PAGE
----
Improving palliative and supportive care in advanced cirrhosis: The HepatoCare model of integrated collaborative care

Improving palliative and supportive care in advanced cirrhosis: The HepatoCare model of integrated collaborative care

An article written by Alison Kearney, Department of Palliative and Supportive Care, Royal Brisbane and Women's Hospital

Patients with decompensated liver disease have an unpredictable prognosis and a high symptom burden but are rarely offered palliative care in a timely fashion. Dominant symptoms include poor appetite, fatigue, nausea, pain, itch, anxiety and insomnia. They are less likely to have participated in advance care planning, compared with other patient populations with similarly advanced disease, which often leads to persistence of aggressive and invasive medical treatments in their final admissions. Unfortunately, their place of death is usually an acute care setting.

To address these issues, a new service (known as ‘HepatoCare’) was introduced as a pilot initiative at the Royal Brisbane and Women’s Hospital in 2017. This was established as a multidisciplinary out-patient clinic staffed by a senior pharmacist, a specialist hepatology nurse and a palliative care physician. Referral guidelines were developed, based on published palliative care referral criteria, to identify patients with advanced cirrhosis who are at high risk of death and who are likely to benefit from the introduction of palliative care support. Importantly, these patients continued to attend their regular hepatology appointments in parallel with this new service, providing flexibility when patients deteriorate or their goals of care change. The hepatology nurse acts as a case manager for HepatoCare patients and exists as a single point of contact for patients and their families as they negotiate an uncertain disease trajectory.

Our recently published paper [1] reports on our experience with our initial pilot cohort of patients recruited to this novel model of care and compares outcomes with a historical control cohort of patients undergoing standard of care management. Each cohort comprised thirty consecutive patients with similarly advanced disease. The HepatoCare referral criteria were effective at recognising patients with high mortality, with 67% in  the control group and 33% of the intervention group dying within 12 months of follow-up. Traditional liver-related disease severity scores (such as the Child-Pugh and MELD Score) were not effective at distinguishing patients who died. Standard of care management saw 70% of control patients dying in an acute care setting in 70%, compared with only 20% of the Hepatocare cohort.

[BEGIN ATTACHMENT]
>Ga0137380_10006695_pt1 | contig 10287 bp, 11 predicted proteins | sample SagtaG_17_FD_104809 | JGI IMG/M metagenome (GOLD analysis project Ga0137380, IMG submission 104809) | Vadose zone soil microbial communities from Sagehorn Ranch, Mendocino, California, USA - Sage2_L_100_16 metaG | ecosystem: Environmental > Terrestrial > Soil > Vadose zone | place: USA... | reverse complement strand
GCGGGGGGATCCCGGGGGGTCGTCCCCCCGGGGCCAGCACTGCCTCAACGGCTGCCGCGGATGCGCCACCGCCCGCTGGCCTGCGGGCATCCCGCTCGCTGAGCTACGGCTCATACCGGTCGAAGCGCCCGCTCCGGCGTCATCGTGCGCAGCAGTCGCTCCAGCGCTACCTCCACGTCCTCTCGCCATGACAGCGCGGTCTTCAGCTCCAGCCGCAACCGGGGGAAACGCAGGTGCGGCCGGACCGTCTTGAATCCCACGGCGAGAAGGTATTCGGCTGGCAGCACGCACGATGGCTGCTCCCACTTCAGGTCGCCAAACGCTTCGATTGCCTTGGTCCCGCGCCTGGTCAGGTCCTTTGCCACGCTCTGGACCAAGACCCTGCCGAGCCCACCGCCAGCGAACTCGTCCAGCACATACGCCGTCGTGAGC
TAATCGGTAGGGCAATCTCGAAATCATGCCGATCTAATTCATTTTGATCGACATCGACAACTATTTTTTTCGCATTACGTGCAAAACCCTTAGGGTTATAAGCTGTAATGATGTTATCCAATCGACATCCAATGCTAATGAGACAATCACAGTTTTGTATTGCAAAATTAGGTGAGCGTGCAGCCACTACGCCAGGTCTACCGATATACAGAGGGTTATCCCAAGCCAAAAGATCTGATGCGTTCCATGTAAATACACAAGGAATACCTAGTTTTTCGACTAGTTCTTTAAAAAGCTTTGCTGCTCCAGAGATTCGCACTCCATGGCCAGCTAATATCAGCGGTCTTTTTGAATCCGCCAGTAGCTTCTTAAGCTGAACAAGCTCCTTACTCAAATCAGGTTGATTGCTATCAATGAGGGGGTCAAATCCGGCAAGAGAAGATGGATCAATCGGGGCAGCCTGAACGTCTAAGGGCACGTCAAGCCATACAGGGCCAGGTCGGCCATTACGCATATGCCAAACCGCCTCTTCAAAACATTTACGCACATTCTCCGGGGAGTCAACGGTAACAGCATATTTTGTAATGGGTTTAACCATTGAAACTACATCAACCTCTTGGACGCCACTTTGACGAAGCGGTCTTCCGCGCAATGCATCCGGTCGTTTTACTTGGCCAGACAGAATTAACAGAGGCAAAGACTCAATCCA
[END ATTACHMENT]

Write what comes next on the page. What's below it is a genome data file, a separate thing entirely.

Advance care planning was formally addressed in 100% of HepatoCare patients compared with only 25% of the standard of care group.  Unplanned hospital admissions were substantially lower in the intervention group (470 vs 794 patient bed days used) with a significant reduction in inpatient length of stay related to non-liver-related admissions. The provision of meaningful palliative care, defined as palliative care input prior to the terminal admission, was only 40% in the control group but improved to in the HepatoCare group.

High levels of polypharmacy were noted in all patients at baseline. The HepatoCare intervention also involved a routine review of medications by a senior pharmacist and 81% of HepatoCare patients had medications safely deprescribed. Patients’ treatment regimens were optimised to address symptoms and medication lists were provided to patients, carers and local pharmacists and GPs.

The success of the HepatoCare program has seen it become embedded as the new standard of care at the Royal Brisbane and Women’s Hospital. The program has facilitated closer working relationships between the hepatology and palliative care departments. Hitherto neglected patients with cirrhosis enjoy the benefits of joint hepatology/palliative care ward rounds on a weekly basis, cirrhosis-specific analgesic advice as well as holistic support and more streamlined access to community-based resources. We encourage other hospital palliative care and hepatology services to embrace this model of care to improve outcomes for their patients with advanced cirrhosis.

Authors


Alison Kearney

Department of Palliative and Supportive Care

Royal Brisbane and Women's Hospital


 

 

Reference

  1. Kearney A, Tiwari N, Cullen O, Legg A, Arbi I, Douglas C, Leggett B, Fenech M, Mina J, Hoey P, Skoien R. Improving palliative and supportive care in advanced cirrhosis: The HepatoCare model of integrated collaborative care. Intern Med J. 2023 Nov;53(11):1963-1971.
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